3. Leave the earbuds at home
If you’re like me, you like to bring your soundtrack with you wherever you go. I got into the habit of listening to music while outside in high school, when music made daily bus rides more bearable.
But when you’re taking a walk, especially in nature, it’s sometimes useful to listen to your surroundings. It helps you to be more mindful and stay in the present, not to mention that being aware of your surroundings is important from a safety standpoint anyway.
Walking has an undeservedly low reputation. While it won’t give you the athletic benefits of jogging or weightlifting, it has many mental benefits that people don’t think about. From improving symptoms of depression and anxiety to increasing well-being, and giving you space to think, walking is a great activity. Especially in times when your whole life might be confined to your home.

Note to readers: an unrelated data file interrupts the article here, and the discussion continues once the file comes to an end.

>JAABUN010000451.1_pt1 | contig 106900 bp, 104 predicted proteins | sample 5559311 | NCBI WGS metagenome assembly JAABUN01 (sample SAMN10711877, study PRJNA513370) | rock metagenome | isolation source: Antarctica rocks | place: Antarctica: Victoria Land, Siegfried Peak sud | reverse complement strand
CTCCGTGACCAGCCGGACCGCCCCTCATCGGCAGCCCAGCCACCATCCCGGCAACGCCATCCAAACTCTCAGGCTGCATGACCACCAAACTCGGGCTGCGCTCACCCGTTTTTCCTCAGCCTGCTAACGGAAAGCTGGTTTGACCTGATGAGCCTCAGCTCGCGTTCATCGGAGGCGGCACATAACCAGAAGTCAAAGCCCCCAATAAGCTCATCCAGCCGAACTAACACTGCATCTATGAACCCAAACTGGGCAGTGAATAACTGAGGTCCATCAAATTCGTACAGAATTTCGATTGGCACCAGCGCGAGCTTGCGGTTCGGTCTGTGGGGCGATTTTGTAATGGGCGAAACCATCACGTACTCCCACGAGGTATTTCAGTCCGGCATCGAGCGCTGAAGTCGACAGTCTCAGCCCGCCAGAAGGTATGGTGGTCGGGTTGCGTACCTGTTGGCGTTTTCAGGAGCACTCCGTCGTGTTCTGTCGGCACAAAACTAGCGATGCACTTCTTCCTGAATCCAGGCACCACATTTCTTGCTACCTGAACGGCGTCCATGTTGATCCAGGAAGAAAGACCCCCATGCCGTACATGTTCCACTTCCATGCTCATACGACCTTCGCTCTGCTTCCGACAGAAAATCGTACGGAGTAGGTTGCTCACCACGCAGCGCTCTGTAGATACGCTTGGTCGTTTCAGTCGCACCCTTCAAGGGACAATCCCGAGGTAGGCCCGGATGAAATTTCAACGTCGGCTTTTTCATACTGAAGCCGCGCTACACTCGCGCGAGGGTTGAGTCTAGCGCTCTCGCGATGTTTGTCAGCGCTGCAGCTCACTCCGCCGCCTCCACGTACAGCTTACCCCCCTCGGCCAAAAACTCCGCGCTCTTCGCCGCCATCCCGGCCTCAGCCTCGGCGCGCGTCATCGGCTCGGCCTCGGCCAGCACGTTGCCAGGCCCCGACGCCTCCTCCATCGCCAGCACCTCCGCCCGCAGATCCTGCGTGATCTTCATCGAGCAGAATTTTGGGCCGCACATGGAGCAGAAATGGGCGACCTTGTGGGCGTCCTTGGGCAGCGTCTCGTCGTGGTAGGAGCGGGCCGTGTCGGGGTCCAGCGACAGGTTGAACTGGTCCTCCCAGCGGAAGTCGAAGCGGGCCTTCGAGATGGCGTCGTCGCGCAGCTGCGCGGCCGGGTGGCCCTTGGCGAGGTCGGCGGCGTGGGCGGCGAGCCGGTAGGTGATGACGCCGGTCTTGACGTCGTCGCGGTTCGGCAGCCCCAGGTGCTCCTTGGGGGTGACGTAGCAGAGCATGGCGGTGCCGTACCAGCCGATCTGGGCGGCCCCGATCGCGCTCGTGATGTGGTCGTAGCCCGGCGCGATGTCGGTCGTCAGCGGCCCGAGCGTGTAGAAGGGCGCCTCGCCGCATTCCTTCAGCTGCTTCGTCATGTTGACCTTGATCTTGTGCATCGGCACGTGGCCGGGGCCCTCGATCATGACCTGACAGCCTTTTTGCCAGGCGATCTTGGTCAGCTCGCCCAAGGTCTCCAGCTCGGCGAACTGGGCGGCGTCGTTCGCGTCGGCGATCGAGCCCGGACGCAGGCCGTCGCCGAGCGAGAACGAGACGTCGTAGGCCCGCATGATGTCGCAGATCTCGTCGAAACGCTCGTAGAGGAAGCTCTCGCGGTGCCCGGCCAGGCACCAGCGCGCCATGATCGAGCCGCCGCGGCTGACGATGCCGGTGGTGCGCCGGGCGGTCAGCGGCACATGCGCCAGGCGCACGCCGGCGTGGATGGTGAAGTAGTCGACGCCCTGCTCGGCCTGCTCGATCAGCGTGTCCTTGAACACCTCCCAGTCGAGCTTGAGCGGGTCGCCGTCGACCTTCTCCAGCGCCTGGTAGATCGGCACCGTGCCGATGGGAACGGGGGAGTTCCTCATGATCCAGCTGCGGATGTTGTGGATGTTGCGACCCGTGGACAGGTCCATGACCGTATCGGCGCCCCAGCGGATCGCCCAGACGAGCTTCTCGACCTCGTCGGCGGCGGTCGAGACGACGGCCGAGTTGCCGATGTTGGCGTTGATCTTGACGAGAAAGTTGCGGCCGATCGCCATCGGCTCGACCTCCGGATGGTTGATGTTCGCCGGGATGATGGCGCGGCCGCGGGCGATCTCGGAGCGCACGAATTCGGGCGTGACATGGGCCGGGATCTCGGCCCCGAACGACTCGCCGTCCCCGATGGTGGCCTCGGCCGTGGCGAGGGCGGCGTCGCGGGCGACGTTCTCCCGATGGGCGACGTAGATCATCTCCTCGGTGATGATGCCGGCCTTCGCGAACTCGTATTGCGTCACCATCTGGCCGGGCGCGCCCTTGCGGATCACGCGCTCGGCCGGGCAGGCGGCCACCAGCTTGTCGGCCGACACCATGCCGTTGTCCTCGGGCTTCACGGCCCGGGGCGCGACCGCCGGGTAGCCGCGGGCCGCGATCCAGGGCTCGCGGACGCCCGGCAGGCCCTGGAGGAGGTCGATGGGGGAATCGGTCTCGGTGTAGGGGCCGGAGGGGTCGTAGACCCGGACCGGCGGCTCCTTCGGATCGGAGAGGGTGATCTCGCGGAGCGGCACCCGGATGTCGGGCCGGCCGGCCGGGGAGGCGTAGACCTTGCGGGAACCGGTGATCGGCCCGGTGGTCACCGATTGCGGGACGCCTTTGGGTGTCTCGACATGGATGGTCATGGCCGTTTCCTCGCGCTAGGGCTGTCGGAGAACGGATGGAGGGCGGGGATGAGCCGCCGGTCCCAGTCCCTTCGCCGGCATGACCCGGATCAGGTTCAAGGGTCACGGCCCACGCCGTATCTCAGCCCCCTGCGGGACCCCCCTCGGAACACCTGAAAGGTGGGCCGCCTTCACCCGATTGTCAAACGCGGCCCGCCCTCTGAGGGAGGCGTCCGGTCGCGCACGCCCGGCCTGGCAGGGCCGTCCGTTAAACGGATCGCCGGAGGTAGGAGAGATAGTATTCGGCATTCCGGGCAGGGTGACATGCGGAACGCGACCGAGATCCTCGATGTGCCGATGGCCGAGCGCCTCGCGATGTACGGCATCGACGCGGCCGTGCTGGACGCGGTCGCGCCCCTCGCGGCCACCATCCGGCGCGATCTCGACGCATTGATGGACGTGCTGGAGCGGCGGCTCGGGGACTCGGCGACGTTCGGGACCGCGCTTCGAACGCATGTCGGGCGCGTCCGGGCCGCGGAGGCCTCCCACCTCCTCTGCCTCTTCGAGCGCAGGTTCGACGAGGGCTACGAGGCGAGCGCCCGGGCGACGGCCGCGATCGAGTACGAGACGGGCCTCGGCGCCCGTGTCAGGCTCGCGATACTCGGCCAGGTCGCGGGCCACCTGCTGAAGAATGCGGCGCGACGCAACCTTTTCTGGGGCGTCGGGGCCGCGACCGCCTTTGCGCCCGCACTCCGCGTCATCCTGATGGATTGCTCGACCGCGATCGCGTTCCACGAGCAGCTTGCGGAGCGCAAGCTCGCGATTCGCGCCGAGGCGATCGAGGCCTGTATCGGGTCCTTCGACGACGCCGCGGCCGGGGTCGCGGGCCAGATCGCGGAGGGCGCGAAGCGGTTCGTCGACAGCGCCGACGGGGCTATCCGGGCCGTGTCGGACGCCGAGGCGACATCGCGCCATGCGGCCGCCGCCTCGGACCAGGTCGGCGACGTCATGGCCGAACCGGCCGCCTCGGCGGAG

So when I tell you to take a walk, I only have your best interests in mind!
Do you want to share your own experience on how walking improves your mental health? Did I miss another tip that makes your walks more meaningful and enjoyable? I’d love to hear in the comments below!
Maili TirelSchool psychologist
School psychologist, teacher and internet counselor from Estonia. Passionate about coffee, reading, dancing, and singing in the shower, much to the neighbors’ dismay. Counseling catchphrase: “It’s okay!“